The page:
Mud volcano set to erupt for quarter-century - scientists
Paris (AFP) Feb 24, 2011
A mud volcano that has displaced more than 13,000 Indonesian families will erupt for at least a quarter of century, emitting belches of flammable gas through a deepening lake of sludge, scientists reported on Thursday.
Underground pressure means the volcano "Lusi," in Sidoarjo, East Java, is likely to gush grey mud until 2037, when volumes will become negligible, according to their computer model.
But gas will continue to percolate through it for decades and possibly centuries to come.
"Our estimate is that it will take 26 years for the eruption to drop to a manageable level and for Lusi to turn into a slow bubbling volcano," said team leader Richard Davies, a professor of Earth sciences at Durham University, in northeast England.
Thirteen people were killed after Lusi erupted on May 29 2006.
At its height, the volcano gushed 40 Olympic-sized pools of mud each day, a rate that has now slowed to four per day, Davies said by phone.
Its lake of mud has now smothered 12 villages to a depth of up to 15 metres (nearly 50 feet) and forced around 42,000 people from their homes.
The computer simulation is based on data from two existing commercial gas wells in the same region and on seismic reflection data that gives a picture of Lusi's geological structure.
"In the middle of the lake, or the volcano, is a vent that is 50 metres (164 feet) wide but there are 166 other vents that have popped up over the last four-plus years," said Davies.
"These have popped up in factories, in roads, in people's houses. Some of them have ignited, there have been examples of people being hurt by flames that have been formed due to the ignition."
Lusi's staying power means it will be a long-term but gradually less dramatic menace, he warned.
"You can't return to the area. In fact, ultimately, probably the impact of the volcano will increase," Davies declared.
"I think we've seen the most dramatic destruction. But it's not the end of the story. These vents are still forming."
The area is also slowly subsiding, and by 2037 could have formed a depression 95-475 metres (312-1558 feet) deep.
The Indonesian government blames the eruption on an earthquake that struck days before, about 280 kilometres (174 miles) away from Lusi.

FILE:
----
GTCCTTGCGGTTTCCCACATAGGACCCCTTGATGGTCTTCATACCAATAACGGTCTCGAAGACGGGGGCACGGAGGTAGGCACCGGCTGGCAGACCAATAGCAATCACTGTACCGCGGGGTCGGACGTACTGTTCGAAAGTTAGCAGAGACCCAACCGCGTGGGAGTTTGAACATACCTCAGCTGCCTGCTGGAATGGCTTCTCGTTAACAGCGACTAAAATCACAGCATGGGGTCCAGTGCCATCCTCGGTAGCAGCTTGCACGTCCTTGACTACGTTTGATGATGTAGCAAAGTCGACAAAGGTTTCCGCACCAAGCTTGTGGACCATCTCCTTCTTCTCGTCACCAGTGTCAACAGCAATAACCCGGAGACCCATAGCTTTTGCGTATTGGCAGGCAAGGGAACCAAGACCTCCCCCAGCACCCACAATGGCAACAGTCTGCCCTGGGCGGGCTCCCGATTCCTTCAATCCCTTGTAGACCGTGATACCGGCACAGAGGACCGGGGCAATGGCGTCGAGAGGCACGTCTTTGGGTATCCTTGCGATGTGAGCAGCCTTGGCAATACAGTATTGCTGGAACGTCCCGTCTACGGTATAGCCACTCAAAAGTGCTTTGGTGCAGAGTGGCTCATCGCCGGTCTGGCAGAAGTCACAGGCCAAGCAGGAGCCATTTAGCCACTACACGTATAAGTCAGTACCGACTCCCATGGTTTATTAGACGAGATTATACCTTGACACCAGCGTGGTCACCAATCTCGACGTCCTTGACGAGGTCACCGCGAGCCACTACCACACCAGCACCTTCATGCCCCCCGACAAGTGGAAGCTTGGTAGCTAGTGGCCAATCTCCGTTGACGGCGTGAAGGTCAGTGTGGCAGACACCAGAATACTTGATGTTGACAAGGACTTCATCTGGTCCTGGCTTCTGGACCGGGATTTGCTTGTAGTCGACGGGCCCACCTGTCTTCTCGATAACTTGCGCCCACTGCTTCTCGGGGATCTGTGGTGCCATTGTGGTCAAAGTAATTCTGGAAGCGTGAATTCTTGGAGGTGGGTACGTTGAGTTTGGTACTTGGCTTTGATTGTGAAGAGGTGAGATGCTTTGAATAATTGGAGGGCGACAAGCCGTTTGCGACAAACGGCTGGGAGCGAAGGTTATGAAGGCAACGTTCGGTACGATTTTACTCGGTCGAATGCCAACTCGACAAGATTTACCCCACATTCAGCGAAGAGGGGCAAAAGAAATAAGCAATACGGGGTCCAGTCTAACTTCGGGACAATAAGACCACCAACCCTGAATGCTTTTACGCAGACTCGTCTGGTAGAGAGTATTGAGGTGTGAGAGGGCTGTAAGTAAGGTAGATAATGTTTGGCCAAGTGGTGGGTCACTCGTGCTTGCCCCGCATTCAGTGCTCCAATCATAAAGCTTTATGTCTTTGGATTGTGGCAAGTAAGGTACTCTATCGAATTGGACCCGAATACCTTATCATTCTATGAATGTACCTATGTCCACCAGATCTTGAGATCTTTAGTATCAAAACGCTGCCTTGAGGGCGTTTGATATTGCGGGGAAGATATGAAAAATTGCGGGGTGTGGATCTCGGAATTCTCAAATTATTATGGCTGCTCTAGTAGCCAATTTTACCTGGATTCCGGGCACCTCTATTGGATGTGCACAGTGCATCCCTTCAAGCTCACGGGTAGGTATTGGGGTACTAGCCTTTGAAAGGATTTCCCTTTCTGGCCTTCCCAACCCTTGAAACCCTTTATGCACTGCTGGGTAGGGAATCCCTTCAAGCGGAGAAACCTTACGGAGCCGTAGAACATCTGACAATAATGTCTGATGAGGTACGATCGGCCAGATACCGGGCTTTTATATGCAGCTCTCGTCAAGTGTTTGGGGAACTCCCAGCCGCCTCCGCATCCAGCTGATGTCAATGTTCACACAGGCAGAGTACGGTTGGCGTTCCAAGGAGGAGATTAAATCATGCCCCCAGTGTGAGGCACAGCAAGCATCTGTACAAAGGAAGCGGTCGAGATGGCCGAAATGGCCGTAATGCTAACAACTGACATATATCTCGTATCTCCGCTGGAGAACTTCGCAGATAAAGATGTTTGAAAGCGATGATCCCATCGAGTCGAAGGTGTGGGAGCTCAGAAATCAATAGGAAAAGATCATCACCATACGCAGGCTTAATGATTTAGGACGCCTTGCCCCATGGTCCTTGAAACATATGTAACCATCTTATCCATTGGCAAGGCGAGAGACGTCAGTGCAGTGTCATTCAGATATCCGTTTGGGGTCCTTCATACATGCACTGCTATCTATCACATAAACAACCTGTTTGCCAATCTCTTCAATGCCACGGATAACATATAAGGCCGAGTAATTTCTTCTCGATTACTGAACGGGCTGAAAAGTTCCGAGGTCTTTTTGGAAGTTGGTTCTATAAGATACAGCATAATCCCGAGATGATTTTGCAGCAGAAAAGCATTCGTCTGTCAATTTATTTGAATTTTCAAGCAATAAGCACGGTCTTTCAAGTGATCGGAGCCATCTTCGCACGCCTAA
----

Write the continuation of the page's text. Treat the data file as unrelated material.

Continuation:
But foreign experts accuse a gas drilling company, Lapindo Brantas, of failing to place a protective casing around a section of its well.
As a result, the well hole was exposed to a "kick" from pressurised water and gas that lie beneath the layer of mud, thus driving the grey, concrete-like fluid to the surface.
The study is released in the London-based Journal of the Geological Society.
earlier related report
Bulusan volcano spewed a huge ash column on Monday, sending thousands of people fleeing their homes. More than 700 remained at evacuation centres Wednesday awaiting advice on when it is safe to return, aid officials said.
The National Disaster Risk Reduction and Management Council said it handed out some 6,000 dust masks to residents of Irosin, one of three towns affected by the ashfall, including nearly 500 people at an evacuation centre there.
The health ministry meanwhile distributed face masks in the nearby town of Bulan, where a two-year-old boy died from an asthma attack aggravated by ashfalls caused by the eruption, it said in a statement.
Government doctors are checking the medical condition of people in affected areas, it added.
Volcanic ash can cause nose, throat, eye and skin irritation as well as contaminate tap water, while prolonged exposure can cause lung disease, according to the health ministry.
Government volcanologists said they had recorded one volcanic quake in the 1,559-metre (5,115-foot) volcano in the past 24 hours, but thick clouds hampered visual observations of further steam and ash emissions.
The government said human activity has been banned within four kilometres (2.5 miles) of its crater as a precaution.
Bulusan is among 23 active volcanoes in the Philippines, which is located in the so-called Ring of Fire of volcanic activity around the Pacific.
Bulusan, 360 kilometres southeast of Manila, last erupted between March and June of 2006.
The volcano also shot ash into the air in November last year, forcing hundreds of people to evacuate their homes.
However volcanologists said this was not an eruption, but heated ash deposits near the crater mouth that exploded and burst out on contact with rainwater.
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Manila (AFP) Feb 23, 2011
Philippine health authorities handed out face masks to thousands of residents around an erupting volcano on Wednesday after a child died of an asthma attack blamed on falling ash, officials said. Bulusan volcano spewed a huge ash column on Monday, sending thousands of people fleeing their homes. More than 700 remained at evacuation centres Wednesday awaiting advice on when it is safe to retu ... read more
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